Journal of Global Infectious DiseasesOfficial Publishing of INDUSEM and OPUS 12 Foundation, Inc. Users online:1702  
Print this pageEmail this pageSmall font sizeDefault font sizeIncrease font size     
Home About us Editors Ahead of Print Current Issue Archives Search Instructions Subscribe Advertise Login 
Year : 2011  |  Volume : 3  |  Issue : 4  |  Page : 361-365

Epidemiological investigation of an outbreak of acute diarrheal disease: A shoe leather epidemiology

1 Department of Community Medicine, Government Medical College, Aurangabad, India
2 Department of Microbiology, Government Medical College, Aurangabad, India

Correspondence Address:
Sandip Bharat Patil
Department of Community Medicine, Government Medical College, Aurangabad
Login to access the Email id

Source of Support: None, Conflict of Interest: None

DOI: 10.4103/0974-777X.91060

Rights and Permissions

Background: Health care problems faced by migrant construction workers are always neglected. Fifteen patients were admitted with the complaints of loose motion and pain in the abdomen from a labor settlement at a construction site near our city. Three stool samples revealed darting motility. Objectives: To find out more number of cases, the source of infection and to recommend necessary actions to control the outbreak. Study Design: A cross-sectional epidemiological study. Materials and Methods: Pre-tested, pre-designed epidemiological case sheet was used. Sanitary survey and assessment of ecological correlation was also done. Stool samples of all the admitted patients and seven water samples from the site were collected for laboratory analysis. Results: Out of 99 inhabitants, 69 were suffering from the same complaints. Male sufferers were more in number. The age groups affected prominently were 1-4 years and 15-44 years. Peculiar epidemic curve with one peak was noted down. There was a history of heavy rains 2 days before the complaints had started. The construction site was situated on the plateau. The source of the water - dug well - was situated on a slope. The water from the site while moving along the slope was getting mixed into the well. Considering the person, time, place distribution and the peculiar symptoms, presumptive diagnosis of outbreak (point source) of acute gastroenteritis was made. The well water was thought to be the source of infection. Three stool samples and three water samples including the sample from drinking well water grew Vibrio cholerae O1. These results support an earlier hypothesis. The timely interventions were done. Conclusion: The impending outbreak can be brought under control with the rapid and simple field epidemiological investigation (shoe leather epidemiology).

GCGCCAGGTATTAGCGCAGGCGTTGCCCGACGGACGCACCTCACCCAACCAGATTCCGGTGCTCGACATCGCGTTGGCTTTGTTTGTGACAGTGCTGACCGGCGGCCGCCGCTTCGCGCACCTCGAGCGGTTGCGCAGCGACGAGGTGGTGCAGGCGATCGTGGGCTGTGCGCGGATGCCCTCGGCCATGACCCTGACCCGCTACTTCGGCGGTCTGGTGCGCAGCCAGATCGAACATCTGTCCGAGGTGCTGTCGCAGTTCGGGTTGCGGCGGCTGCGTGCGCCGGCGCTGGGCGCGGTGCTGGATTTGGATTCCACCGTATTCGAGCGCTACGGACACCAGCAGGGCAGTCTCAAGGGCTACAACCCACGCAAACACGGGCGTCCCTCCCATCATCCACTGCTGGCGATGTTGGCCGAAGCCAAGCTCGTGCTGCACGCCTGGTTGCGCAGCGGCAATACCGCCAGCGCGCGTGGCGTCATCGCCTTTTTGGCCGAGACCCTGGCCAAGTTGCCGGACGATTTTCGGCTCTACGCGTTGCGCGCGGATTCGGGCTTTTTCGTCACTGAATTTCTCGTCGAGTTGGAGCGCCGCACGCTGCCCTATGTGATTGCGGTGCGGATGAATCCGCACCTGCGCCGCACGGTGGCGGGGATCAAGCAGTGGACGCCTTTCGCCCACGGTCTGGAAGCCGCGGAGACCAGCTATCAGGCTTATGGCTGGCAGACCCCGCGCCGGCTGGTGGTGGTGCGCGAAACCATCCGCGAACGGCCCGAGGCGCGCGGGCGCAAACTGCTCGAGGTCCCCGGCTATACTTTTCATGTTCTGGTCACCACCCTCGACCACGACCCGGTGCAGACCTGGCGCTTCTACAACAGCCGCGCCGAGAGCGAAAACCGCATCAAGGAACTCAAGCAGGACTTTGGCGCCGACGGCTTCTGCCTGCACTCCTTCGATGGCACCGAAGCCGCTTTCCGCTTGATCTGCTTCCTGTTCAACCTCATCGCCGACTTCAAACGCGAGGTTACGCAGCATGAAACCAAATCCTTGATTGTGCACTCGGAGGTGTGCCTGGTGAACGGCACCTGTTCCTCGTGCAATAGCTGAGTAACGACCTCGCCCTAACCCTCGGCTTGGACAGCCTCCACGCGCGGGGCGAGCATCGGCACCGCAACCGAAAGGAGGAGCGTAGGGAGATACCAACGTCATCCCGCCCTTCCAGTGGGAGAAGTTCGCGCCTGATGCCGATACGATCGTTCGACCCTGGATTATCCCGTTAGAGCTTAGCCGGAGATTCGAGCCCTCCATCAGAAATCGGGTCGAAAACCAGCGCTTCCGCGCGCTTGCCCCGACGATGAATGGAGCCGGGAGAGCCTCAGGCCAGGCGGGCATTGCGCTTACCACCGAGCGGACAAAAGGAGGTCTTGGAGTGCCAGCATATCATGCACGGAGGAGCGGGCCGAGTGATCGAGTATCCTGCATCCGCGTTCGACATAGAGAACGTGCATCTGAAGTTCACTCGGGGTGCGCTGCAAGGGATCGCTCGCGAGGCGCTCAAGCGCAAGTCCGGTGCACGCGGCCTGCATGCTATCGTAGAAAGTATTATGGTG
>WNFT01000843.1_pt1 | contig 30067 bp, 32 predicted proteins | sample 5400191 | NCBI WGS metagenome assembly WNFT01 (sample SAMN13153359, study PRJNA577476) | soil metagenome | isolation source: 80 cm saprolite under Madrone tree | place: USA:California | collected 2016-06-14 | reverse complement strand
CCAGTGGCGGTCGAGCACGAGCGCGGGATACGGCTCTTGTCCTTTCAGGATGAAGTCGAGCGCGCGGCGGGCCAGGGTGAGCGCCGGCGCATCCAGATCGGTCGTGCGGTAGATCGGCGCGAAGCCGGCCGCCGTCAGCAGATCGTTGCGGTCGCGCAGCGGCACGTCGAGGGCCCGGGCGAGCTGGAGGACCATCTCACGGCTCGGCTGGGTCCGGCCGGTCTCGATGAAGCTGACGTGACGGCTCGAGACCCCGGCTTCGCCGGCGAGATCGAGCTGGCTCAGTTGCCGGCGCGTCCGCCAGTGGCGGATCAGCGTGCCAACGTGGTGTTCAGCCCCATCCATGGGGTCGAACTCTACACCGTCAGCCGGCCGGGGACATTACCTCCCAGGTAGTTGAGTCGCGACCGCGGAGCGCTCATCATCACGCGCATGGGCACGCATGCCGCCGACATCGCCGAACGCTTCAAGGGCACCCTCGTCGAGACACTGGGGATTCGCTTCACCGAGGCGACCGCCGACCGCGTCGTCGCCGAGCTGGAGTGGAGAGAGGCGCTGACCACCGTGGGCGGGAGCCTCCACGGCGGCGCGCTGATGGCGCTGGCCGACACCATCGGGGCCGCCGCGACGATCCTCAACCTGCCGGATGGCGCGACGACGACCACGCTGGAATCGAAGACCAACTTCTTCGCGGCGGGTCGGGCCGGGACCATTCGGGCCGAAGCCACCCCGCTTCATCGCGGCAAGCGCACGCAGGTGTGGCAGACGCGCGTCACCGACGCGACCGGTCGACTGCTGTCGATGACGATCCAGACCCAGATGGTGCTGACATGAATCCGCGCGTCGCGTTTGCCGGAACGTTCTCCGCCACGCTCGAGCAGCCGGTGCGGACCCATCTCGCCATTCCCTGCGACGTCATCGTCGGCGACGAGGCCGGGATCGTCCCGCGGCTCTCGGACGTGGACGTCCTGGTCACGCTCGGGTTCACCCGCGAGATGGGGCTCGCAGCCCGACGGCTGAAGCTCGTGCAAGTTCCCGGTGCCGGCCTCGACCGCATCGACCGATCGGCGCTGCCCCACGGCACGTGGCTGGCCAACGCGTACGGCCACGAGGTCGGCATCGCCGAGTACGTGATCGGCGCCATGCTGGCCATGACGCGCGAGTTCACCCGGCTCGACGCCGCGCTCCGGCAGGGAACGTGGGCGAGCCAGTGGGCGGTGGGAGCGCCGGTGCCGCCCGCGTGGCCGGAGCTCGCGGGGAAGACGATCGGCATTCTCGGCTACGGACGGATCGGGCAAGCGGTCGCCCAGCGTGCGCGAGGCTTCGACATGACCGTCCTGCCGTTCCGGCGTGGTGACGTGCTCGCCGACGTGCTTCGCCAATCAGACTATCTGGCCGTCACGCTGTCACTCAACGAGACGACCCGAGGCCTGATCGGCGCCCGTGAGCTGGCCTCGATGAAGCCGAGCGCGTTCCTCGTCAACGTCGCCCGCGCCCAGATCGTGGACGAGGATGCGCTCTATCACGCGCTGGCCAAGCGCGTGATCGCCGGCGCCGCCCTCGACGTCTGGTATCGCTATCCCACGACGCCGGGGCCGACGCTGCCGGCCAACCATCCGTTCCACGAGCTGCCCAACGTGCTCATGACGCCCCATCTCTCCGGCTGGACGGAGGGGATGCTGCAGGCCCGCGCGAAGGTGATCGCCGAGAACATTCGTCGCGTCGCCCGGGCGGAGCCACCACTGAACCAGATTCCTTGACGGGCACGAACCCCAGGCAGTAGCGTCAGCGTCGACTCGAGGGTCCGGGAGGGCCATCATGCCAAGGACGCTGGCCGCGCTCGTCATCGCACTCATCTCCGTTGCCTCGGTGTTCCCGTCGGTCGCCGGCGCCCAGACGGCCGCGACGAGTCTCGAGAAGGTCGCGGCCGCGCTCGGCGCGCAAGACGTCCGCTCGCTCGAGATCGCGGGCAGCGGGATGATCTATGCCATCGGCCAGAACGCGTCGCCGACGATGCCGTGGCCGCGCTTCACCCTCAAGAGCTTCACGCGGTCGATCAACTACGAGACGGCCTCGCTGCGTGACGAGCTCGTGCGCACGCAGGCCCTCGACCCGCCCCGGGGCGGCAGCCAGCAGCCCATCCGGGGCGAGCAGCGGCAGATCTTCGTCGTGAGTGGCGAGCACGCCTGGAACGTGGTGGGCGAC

Print this article     Email this article
 Next article
 Previous article
 Table of Contents

 Similar in PUBMED
   Search Pubmed for
   Search in Google Scholar for
 Related articles
 Citation Manager
 Access Statistics
 Reader Comments
 Email Alert *
 Add to My List *
 * Requires registration (Free)

 Article Access Statistics
    PDF Downloaded15    
    Comments [Add]    

Recommend this journal


Sitemap | What's New | Feedback | Copyright and Disclaimer | Contact Us
2008 Journal of Global Infectious Diseases | Published by Wolters Kluwer - Medknow
Online since 10th December, 2008